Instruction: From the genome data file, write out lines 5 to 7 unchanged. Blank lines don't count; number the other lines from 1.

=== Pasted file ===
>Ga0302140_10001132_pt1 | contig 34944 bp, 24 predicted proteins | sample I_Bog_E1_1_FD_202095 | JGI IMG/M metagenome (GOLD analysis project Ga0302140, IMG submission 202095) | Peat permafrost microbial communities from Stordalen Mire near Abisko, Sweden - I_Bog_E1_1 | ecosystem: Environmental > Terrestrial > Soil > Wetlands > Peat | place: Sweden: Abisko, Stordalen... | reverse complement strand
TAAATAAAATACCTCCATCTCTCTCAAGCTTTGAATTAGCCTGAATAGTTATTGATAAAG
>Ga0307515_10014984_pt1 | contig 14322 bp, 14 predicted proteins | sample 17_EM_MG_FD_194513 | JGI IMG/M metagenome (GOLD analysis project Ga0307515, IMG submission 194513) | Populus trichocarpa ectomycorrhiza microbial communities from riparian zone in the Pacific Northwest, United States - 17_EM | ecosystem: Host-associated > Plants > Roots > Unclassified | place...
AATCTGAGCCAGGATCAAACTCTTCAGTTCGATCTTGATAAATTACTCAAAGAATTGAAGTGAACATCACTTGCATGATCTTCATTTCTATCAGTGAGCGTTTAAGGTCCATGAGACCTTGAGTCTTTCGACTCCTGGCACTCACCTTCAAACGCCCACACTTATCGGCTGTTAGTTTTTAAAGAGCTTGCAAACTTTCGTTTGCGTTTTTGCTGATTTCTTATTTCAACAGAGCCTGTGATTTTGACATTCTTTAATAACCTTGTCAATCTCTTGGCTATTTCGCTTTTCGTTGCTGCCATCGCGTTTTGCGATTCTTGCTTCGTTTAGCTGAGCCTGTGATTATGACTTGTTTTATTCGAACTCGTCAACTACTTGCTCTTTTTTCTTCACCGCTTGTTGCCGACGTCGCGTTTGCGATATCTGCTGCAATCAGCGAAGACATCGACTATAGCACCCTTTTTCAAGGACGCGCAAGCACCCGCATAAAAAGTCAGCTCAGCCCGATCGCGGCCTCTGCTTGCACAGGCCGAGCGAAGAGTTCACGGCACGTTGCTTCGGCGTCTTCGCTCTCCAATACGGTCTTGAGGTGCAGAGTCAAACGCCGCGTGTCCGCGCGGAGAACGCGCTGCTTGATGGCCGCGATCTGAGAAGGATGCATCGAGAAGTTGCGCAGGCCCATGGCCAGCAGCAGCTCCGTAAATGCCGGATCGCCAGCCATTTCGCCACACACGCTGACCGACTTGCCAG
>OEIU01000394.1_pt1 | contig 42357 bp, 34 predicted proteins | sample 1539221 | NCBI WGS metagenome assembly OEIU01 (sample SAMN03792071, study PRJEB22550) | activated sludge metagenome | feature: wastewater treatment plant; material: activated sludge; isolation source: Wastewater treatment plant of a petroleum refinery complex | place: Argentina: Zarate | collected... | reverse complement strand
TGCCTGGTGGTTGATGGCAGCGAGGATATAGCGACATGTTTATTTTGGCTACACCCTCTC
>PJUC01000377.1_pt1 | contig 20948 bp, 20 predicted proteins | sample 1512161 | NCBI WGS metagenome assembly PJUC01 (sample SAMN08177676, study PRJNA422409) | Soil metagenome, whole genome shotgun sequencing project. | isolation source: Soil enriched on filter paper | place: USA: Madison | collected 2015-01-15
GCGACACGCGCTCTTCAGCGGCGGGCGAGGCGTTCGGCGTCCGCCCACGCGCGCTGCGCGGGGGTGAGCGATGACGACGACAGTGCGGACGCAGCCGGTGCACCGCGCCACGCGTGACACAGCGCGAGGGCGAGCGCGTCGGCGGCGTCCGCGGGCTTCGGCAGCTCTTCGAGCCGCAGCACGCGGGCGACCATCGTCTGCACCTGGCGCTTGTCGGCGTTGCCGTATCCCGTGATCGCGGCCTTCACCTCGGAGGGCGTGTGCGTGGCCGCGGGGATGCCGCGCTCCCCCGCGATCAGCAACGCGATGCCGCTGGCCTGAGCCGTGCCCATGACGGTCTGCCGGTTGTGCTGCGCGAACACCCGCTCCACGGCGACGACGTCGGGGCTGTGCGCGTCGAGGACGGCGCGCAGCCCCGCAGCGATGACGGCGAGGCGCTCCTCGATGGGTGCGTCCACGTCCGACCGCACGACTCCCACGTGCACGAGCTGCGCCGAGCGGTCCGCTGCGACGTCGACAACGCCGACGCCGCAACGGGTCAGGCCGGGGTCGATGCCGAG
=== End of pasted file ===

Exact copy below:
>OEIU01000394.1_pt1 | contig 42357 bp, 34 predicted proteins | sample 1539221 | NCBI WGS metagenome assembly OEIU01 (sample SAMN03792071, study PRJEB22550) | activated sludge metagenome | feature: wastewater treatment plant; material: activated sludge; isolation source: Wastewater treatment plant of a petroleum refinery complex | place: Argentina: Zarate | collected... | reverse complement strand
TGCCTGGTGGTTGATGGCAGCGAGGATATAGCGACATGTTTATTTTGGCTACACCCTCTC
>PJUC01000377.1_pt1 | contig 20948 bp, 20 predicted proteins | sample 1512161 | NCBI WGS metagenome assembly PJUC01 (sample SAMN08177676, study PRJNA422409) | Soil metagenome, whole genome shotgun sequencing project. | isolation source: Soil enriched on filter paper | place: USA: Madison | collected 2015-01-15